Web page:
During the execution phase of the project, issues related to the quality of team members’ contributions and their work ethic are common. Members of cohesive groups feel loyalty toward their colleagues and are motivated to do their part for the team. But this is not always the case. Social loafing occurs when certain members rely upon the efforts of others and minimize their own contribution. Social loafing not only diminishes group morale but also has a negative impact on group performance.
In addition, certain members might not have the same standards of excellence as their teammates and don’t complete their tasks to the highest standards. According to Patrick Lencioni, the most effective teams monitor their progress on a collective and individual level and confront members who are not fulfilling their responsibilities. Indeed, mutual accountability is one of the hallmarks of high performance teams.
Evaluate the outcome
The final step in the DAPEE model is evaluation. After defining project goals, analyzing relevant data, and creating and executing work plans, the group is ready to evaluate the results. As previously stated, a well-defined project goal or problem statement will have clear and measurable criteria from which to evaluate success. So, the evaluation phase compares the project outcomes to the initial criteria for success. It is also helpful to evaluate the relative strengths and weaknesses of the team and how they might have improved their results.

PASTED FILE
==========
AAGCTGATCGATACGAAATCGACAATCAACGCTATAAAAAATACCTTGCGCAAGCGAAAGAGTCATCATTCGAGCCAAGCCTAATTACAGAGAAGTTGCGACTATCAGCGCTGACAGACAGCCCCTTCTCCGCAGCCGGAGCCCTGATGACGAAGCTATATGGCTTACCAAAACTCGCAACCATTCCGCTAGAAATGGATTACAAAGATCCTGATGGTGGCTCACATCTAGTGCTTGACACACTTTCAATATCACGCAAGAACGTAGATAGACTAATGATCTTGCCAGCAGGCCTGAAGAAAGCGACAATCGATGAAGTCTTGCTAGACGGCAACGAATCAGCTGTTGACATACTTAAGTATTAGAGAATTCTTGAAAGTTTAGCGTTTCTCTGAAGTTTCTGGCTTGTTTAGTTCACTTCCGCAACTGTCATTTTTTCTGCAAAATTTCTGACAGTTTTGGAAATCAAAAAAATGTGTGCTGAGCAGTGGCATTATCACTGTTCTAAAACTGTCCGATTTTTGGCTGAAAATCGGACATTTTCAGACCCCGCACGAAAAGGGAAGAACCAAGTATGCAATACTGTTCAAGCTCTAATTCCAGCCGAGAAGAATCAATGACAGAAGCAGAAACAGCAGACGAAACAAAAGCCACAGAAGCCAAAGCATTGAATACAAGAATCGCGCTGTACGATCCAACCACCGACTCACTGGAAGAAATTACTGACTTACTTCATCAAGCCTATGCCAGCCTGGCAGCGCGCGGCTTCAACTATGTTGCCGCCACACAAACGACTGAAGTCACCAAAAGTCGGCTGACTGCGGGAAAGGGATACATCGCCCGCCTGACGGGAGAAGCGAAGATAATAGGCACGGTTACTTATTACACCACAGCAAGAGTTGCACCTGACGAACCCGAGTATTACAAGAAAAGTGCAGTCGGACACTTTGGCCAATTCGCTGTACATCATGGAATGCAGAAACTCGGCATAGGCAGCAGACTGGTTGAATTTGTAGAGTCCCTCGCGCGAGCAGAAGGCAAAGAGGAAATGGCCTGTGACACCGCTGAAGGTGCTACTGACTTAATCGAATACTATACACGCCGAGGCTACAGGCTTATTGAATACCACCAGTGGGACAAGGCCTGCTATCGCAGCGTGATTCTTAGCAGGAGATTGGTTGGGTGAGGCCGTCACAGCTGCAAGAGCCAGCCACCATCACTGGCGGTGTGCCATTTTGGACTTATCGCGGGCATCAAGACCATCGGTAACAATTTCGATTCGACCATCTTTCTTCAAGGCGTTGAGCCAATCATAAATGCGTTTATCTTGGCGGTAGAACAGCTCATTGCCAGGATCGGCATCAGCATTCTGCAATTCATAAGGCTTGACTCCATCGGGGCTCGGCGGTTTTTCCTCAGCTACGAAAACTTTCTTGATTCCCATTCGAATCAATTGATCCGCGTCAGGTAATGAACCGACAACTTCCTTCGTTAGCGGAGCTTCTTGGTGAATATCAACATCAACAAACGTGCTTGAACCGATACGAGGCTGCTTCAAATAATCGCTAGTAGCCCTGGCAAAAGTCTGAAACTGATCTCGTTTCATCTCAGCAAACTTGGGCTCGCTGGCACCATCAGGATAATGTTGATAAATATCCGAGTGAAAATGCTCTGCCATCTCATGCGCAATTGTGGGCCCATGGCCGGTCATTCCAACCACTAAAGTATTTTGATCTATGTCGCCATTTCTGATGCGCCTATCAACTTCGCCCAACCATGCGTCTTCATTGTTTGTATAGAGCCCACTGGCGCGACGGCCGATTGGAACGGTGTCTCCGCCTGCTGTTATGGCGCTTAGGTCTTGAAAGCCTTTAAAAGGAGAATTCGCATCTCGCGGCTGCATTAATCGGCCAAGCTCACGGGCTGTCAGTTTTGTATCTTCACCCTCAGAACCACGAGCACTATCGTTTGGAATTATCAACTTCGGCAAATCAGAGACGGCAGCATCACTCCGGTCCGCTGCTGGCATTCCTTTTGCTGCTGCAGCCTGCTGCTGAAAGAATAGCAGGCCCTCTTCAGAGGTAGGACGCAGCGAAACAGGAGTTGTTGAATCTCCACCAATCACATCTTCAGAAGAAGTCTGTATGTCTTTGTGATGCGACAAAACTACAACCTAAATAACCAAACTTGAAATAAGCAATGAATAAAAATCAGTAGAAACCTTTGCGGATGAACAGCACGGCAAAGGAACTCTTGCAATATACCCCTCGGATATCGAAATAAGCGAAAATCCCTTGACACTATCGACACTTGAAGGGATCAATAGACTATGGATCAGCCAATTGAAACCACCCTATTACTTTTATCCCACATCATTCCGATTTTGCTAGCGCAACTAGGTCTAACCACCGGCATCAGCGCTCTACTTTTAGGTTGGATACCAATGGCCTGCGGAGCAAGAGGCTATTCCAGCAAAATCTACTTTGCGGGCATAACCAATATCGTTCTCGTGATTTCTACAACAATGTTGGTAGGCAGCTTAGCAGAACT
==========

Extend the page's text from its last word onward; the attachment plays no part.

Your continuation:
A sample of some of some evaluative questions include:
- What part of the project are you most proud of?
- How did the group go about making decisions?
- What part of the preparation process created unfinished business (i.e., tension which hasn’t been resolved)? What needs to happen about that issue?
- Who were the unsung heroes for this presentation?
- Who seemed to work the hardest?
- Who were the most influential members in the process?
- If you were giving awards which individuals might be (and you can have more than one person):
- The most encouraging of others?
- The most creative?
- The most fun to work with?
- The most reliable?
- The most helpful standard setters?
- The best presenters of information?
- The best technical experts?
- What could have been done to improve the presentation?
Keep in mind most workers have sophisticated defense mechanisms that prevent them from accepting meaningful feedback. A competent facilitator can help individuals move past their tendency to blame others, take responsibility for their own shortcomings, and hold themselves and others accountable to standards of excellence.
The DAPEE Model is a solid framework for managing a team project to completion. For the final evaluation step, we recommend a G360 Team Survey.